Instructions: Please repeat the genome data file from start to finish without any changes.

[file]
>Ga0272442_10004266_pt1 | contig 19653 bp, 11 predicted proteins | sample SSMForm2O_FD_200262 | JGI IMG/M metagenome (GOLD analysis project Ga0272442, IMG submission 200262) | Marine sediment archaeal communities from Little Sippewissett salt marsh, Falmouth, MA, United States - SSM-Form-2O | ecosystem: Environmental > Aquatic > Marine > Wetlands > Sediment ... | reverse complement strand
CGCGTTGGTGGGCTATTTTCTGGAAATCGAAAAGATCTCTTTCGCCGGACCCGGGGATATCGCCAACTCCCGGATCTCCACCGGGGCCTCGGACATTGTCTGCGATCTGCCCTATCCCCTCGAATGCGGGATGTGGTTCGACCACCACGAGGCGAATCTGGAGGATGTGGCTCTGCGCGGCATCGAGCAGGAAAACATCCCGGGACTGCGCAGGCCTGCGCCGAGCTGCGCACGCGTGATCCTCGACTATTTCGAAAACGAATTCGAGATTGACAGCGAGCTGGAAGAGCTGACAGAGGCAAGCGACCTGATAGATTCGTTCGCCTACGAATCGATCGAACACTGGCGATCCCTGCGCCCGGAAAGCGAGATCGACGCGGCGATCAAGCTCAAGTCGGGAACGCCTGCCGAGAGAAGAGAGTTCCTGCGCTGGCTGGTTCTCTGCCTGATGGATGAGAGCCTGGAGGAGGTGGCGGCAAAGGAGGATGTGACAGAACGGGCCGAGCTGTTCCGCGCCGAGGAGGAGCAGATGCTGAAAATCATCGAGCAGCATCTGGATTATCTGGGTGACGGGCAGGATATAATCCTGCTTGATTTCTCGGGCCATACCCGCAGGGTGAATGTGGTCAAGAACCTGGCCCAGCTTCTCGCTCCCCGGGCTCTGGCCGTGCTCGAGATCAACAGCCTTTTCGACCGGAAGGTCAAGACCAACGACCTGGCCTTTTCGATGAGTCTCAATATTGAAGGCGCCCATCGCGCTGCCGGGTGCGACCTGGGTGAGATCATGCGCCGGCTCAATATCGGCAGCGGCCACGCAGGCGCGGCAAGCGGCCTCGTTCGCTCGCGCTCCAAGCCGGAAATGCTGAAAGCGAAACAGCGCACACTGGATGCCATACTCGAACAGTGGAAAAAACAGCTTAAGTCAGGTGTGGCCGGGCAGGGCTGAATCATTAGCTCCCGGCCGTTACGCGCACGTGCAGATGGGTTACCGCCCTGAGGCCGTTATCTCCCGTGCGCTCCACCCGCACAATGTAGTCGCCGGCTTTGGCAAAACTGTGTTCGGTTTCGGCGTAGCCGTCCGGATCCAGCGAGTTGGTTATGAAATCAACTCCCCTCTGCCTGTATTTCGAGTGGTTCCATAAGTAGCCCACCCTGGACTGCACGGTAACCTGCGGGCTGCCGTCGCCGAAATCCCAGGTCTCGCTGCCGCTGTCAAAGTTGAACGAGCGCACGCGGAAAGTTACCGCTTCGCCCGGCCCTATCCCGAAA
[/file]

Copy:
>Ga0272442_10004266_pt1 | contig 19653 bp, 11 predicted proteins | sample SSMForm2O_FD_200262 | JGI IMG/M metagenome (GOLD analysis project Ga0272442, IMG submission 200262) | Marine sediment archaeal communities from Little Sippewissett salt marsh, Falmouth, MA, United States - SSM-Form-2O | ecosystem: Environmental > Aquatic > Marine > Wetlands > Sediment ... | reverse complement strand
CGCGTTGGTGGGCTATTTTCTGGAAATCGAAAAGATCTCTTTCGCCGGACCCGGGGATATCGCCAACTCCCGGATCTCCACCGGGGCCTCGGACATTGTCTGCGATCTGCCCTATCCCCTCGAATGCGGGATGTGGTTCGACCACCACGAGGCGAATCTGGAGGATGTGGCTCTGCGCGGCATCGAGCAGGAAAACATCCCGGGACTGCGCAGGCCTGCGCCGAGCTGCGCACGCGTGATCCTCGACTATTTCGAAAACGAATTCGAGATTGACAGCGAGCTGGAAGAGCTGACAGAGGCAAGCGACCTGATAGATTCGTTCGCCTACGAATCGATCGAACACTGGCGATCCCTGCGCCCGGAAAGCGAGATCGACGCGGCGATCAAGCTCAAGTCGGGAACGCCTGCCGAGAGAAGAGAGTTCCTGCGCTGGCTGGTTCTCTGCCTGATGGATGAGAGCCTGGAGGAGGTGGCGGCAAAGGAGGATGTGACAGAACGGGCCGAGCTGTTCCGCGCCGAGGAGGAGCAGATGCTGAAAATCATCGAGCAGCATCTGGATTATCTGGGTGACGGGCAGGATATAATCCTGCTTGATTTCTCGGGCCATACCCGCAGGGTGAATGTGGTCAAGAACCTGGCCCAGCTTCTCGCTCCCCGGGCTCTGGCCGTGCTCGAGATCAACAGCCTTTTCGACCGGAAGGTCAAGACCAACGACCTGGCCTTTTCGATGAGTCTCAATATTGAAGGCGCCCATCGCGCTGCCGGGTGCGACCTGGGTGAGATCATGCGCCGGCTCAATATCGGCAGCGGCCACGCAGGCGCGGCAAGCGGCCTCGTTCGCTCGCGCTCCAAGCCGGAAATGCTGAAAGCGAAACAGCGCACACTGGATGCCATACTCGAACAGTGGAAAAAACAGCTTAAGTCAGGTGTGGCCGGGCAGGGCTGAATCATTAGCTCCCGGCCGTTACGCGCACGTGCAGATGGGTTACCGCCCTGAGGCCGTTATCTCCCGTGCGCTCCACCCGCACAATGTAGTCGCCGGCTTTGGCAAAACTGTGTTCGGTTTCGGCGTAGCCGTCCGGATCCAGCGAGTTGGTTATGAAATCAACTCCCCTCTGCCTGTATTTCGAGTGGTTCCATAAGTAGCCCACCCTGGACTGCACGGTAACCTGCGGGCTGCCGTCGCCGAAATCCCAGGTCTCGCTGCCGCTGTCAAAGTTGAACGAGCGCACGCGGAAAGTTACCGCTTCGCCCGGCCCTATCCCGAAA